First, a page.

February 19, 2018
On January 25, 2018, JICA Research Institute (JICA-RI) jointly hosted a workshop in Thailand with the Asian Institute of Technology (AIT) and Asia Center for Air Pollution Research (ACAP). The workshop was held to launch the final report on the results of fine particulate matter (PM2.5) measurements in the Bangkok Metropolitan Region, which was carried out as part of the JICA-RI, AIT and ACAP joint research project "Study on Urban Air Pollution Improvement in Asia." There were approximately 40 participants from Thai government agencies, such as the Pollution Control Department and Ministry of Transport, universities and international organizations.
In the opening address, Naohiro Kitano, JICA-RI director, touched upon increased global concern over air pollution. He said that targets related to improving air pollution have been included in the Sustainable Development Goals (SDGs), namely Goal 3 ("Ensure healthy lives and promote well-being for all at all ages") and Goal 11 ("Make cities and human settlements inclusive, safe, resilient and sustainable"). He also explained that this research project, which commenced in 2014, had two components: the observation of PM2.5 in the Bangkok Metropolitan Region and the comparative analysis of policy on PM control in various countries, including Japan, Korea and Mexico. Kitano expressed his expectations toward this workshop, stating that knowledge and policy implications based on research results would be widely shared. Kazuo Yamamoto, Vice President for Administration, AIT, said in his opening address that the control and management of air pollution are global issues and are being sought of all countries, highlighting the need to formulate evidence-based policies while sharing information and knowledge.
Daiju Narita, JICA-RI visiting scholar, who is an associate professor at The University of Tokyo, described the outline of the joint study. He said that air pollution is not only a health problem but also an economic issue—lost labor time reduces the potential for economic growth, etc. He also pointed out that Thailand is facing the worrisome trends of an increase in welfare losses and of a rise in mortality rates resulting from air pollution. Narita said that among various airborne pollutants, Thailand should focus more on PM2.5 given the diversity of its sources. He emphasized that it is crucial to make societies more sustainable in order to tackle this issue. He pointed to the following as a major achievement of this study: the Bangkok Metropolitan Region has a PM2.5 concentration that exceeds the permissible annual average under Thailand's regulatory standards and the standards in World Health Organization (WHO) guidelines; Vehicular exhaust fumes and biomass burning were contributing greatly to PM2.5.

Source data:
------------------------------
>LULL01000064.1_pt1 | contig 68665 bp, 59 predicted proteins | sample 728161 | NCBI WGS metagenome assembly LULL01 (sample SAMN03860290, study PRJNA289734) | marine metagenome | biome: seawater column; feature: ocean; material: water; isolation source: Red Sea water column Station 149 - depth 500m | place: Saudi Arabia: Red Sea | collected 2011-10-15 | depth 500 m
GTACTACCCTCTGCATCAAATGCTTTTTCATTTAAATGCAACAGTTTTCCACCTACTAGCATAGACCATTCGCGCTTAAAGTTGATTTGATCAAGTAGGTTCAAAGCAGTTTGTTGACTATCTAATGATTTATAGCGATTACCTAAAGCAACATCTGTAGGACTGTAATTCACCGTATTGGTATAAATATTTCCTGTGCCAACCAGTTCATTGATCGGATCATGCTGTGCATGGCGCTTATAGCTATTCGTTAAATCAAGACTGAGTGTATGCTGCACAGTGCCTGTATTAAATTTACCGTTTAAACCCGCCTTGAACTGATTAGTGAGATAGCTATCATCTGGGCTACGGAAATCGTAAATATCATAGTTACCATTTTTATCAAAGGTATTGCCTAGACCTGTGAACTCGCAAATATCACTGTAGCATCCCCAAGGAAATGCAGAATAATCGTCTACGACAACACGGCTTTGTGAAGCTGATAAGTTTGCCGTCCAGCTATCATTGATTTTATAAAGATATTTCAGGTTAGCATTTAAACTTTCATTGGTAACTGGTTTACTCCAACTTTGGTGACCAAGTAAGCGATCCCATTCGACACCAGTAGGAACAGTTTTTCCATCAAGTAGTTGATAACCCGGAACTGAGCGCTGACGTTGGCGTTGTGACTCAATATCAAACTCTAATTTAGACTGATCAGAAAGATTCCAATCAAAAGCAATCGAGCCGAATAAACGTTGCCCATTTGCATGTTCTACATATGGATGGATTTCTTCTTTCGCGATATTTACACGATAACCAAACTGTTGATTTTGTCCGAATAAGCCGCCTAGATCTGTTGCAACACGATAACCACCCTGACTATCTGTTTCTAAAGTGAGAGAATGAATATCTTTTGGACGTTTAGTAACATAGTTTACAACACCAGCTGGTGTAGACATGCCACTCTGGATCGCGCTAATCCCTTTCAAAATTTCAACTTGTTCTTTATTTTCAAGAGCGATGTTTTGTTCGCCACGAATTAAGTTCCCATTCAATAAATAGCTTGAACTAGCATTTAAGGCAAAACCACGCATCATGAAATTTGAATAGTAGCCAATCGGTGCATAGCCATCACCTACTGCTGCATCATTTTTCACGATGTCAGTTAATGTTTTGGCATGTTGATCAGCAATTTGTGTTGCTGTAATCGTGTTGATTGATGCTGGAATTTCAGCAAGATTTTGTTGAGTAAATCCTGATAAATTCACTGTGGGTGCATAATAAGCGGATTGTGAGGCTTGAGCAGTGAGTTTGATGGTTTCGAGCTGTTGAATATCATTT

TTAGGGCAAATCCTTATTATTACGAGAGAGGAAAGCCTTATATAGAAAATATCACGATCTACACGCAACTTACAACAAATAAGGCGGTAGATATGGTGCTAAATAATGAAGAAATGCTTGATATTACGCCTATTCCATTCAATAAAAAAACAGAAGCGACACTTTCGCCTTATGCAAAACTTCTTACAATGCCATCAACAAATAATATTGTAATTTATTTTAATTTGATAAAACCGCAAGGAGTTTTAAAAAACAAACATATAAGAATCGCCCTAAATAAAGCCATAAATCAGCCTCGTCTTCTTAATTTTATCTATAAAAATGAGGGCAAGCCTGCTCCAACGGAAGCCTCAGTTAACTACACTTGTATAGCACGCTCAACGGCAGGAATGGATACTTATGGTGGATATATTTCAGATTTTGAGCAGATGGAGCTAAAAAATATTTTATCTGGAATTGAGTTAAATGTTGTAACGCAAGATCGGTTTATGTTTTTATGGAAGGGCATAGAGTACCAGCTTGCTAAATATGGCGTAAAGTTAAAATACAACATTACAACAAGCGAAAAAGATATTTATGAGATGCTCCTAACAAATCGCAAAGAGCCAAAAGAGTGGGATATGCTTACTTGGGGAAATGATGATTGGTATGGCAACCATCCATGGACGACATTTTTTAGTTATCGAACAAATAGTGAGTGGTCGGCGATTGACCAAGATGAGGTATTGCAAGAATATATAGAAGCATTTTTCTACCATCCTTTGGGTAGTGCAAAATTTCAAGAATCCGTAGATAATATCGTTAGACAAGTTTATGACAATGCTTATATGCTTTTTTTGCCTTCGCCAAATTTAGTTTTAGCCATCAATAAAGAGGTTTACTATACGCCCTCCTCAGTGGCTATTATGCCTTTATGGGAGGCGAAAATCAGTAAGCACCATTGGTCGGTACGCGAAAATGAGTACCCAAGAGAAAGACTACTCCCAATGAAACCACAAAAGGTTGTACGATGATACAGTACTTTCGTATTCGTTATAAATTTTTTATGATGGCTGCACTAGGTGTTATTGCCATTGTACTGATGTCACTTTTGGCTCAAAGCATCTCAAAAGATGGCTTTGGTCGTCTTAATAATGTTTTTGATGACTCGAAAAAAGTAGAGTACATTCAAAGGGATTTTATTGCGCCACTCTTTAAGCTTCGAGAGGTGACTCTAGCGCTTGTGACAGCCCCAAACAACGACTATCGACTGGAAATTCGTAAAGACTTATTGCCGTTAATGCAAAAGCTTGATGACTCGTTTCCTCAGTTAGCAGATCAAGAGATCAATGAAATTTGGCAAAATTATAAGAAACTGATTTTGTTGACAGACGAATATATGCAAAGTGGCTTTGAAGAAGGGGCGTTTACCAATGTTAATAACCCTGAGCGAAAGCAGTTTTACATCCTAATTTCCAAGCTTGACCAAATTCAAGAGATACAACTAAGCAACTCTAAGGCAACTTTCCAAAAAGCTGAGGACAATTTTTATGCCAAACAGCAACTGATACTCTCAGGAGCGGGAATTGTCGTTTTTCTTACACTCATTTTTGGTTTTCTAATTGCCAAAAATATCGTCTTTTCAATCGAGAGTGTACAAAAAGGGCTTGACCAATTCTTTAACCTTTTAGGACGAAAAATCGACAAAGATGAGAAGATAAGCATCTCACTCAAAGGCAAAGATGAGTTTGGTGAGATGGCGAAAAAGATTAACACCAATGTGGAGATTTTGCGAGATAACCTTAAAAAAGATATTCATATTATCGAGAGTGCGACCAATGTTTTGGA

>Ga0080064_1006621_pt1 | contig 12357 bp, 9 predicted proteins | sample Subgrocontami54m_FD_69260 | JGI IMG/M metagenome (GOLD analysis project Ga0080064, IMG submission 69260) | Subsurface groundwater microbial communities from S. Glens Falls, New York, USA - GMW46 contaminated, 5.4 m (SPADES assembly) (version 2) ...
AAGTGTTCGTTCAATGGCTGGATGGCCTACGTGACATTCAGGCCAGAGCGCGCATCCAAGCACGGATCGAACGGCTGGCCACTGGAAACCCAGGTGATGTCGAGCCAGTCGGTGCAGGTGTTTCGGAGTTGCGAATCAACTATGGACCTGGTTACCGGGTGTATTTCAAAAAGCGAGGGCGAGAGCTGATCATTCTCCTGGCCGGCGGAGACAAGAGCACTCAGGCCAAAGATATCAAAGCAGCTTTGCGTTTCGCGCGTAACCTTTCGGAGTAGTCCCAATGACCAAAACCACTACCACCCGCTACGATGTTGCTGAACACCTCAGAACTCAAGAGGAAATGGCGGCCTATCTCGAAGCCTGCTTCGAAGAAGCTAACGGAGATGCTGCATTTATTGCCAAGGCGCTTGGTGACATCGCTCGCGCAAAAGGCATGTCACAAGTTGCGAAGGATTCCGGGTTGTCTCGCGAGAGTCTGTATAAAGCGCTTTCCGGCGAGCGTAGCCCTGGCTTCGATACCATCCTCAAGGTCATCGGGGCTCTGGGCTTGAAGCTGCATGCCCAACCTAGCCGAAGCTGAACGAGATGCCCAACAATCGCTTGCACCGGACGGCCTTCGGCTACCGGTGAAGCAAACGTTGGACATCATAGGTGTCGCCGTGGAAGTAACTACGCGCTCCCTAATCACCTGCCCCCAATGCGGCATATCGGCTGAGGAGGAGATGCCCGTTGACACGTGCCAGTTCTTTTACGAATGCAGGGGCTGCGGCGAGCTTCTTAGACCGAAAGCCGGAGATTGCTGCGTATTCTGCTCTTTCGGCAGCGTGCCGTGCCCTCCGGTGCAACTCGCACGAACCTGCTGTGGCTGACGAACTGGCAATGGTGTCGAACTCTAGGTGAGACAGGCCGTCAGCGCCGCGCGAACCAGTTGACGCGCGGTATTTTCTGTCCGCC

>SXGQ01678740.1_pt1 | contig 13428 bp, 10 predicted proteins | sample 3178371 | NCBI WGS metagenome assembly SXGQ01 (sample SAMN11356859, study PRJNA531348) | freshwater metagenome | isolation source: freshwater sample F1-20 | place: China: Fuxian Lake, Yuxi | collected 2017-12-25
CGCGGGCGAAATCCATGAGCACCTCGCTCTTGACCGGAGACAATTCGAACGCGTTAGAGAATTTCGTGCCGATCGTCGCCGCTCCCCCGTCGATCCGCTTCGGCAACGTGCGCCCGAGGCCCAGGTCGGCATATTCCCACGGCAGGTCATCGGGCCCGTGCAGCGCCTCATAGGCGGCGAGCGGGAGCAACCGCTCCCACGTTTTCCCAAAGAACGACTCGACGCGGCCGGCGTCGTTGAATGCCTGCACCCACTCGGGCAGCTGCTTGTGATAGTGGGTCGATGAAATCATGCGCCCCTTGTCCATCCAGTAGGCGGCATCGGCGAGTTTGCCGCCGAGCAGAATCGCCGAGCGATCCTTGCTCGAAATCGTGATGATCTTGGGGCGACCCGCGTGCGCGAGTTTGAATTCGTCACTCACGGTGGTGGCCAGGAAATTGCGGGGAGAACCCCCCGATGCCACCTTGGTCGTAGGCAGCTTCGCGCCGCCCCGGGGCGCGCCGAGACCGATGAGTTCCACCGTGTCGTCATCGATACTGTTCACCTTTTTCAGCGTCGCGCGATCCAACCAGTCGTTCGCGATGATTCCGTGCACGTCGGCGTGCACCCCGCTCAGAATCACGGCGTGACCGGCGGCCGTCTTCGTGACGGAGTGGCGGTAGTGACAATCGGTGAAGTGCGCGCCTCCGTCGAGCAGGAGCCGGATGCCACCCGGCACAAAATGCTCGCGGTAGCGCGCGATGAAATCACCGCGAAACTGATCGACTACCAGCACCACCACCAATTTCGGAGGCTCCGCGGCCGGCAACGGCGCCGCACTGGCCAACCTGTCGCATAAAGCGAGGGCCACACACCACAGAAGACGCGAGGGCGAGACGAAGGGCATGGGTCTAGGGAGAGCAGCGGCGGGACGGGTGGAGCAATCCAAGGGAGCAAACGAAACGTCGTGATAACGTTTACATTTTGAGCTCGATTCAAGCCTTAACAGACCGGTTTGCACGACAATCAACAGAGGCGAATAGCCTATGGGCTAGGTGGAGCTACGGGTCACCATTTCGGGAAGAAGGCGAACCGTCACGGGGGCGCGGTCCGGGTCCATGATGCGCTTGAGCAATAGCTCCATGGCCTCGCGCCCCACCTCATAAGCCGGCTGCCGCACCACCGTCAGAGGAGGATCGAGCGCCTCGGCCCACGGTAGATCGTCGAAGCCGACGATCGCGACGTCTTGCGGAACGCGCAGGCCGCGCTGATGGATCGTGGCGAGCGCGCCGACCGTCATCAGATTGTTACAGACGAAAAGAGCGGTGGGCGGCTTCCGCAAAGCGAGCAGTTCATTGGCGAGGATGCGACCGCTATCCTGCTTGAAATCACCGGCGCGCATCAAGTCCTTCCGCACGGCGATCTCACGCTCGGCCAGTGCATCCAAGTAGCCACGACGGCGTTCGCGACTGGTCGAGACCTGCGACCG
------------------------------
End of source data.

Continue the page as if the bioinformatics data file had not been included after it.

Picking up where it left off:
Furthermore, Narita also gave energy intensity (economic output per unit of energy) as an example of a policy indicator for the improvement of air pollution. Comparing the energy efficiency between 2002 and 2004 with that between 2012 and 2014, improvements could be seen in many countries. However, there was a worsening trend in the case of Thailand. He said that Thailand needs to implement fundamental environmental policies as well as stronger regulations. He proposed the two "I"s—that is, the granting of "Incentives" for changing people's lifestyles and shifting the industrial structure toward improvement of energy efficiency, and "Innovations" in technologies and infrastructure.
In the sessions that followed, Nguyen Thi Kim Oanh, Professor at the Department of Energy, Environment and Climate Change, AIT, gave a presentation on the levels and the composition of particulate matters in the Bangkok Metropolitan Region. She showed that new knowledge was gained through the recent observations: PM concentration in central Bangkok was not necessarily higher than PM concentrations in the suburbs. This was followed by Keiichi Sato, chief senior researcher at ACAP, who gave a presentation on the characteristics of atmospheric depositions of ionic and carbonaceous components in the Bangkok Metropolitan Region. Didin Agustian Permadi, senior researcher at AIT, was next, giving a presentation on the simulation of PM2.5 in the Bangkok Metropolitan Region using a 3D photochemical smog modeling tool. Hajime Akimoto, former ACAP Director-General and currently guest scientist at the National Institute for Environmental Studies, Japan, commented at each session from an expert perspective.
There were many engaging questions raised by workshop participants in relation to analytical data and sampling, indicating the great interest toward this research project.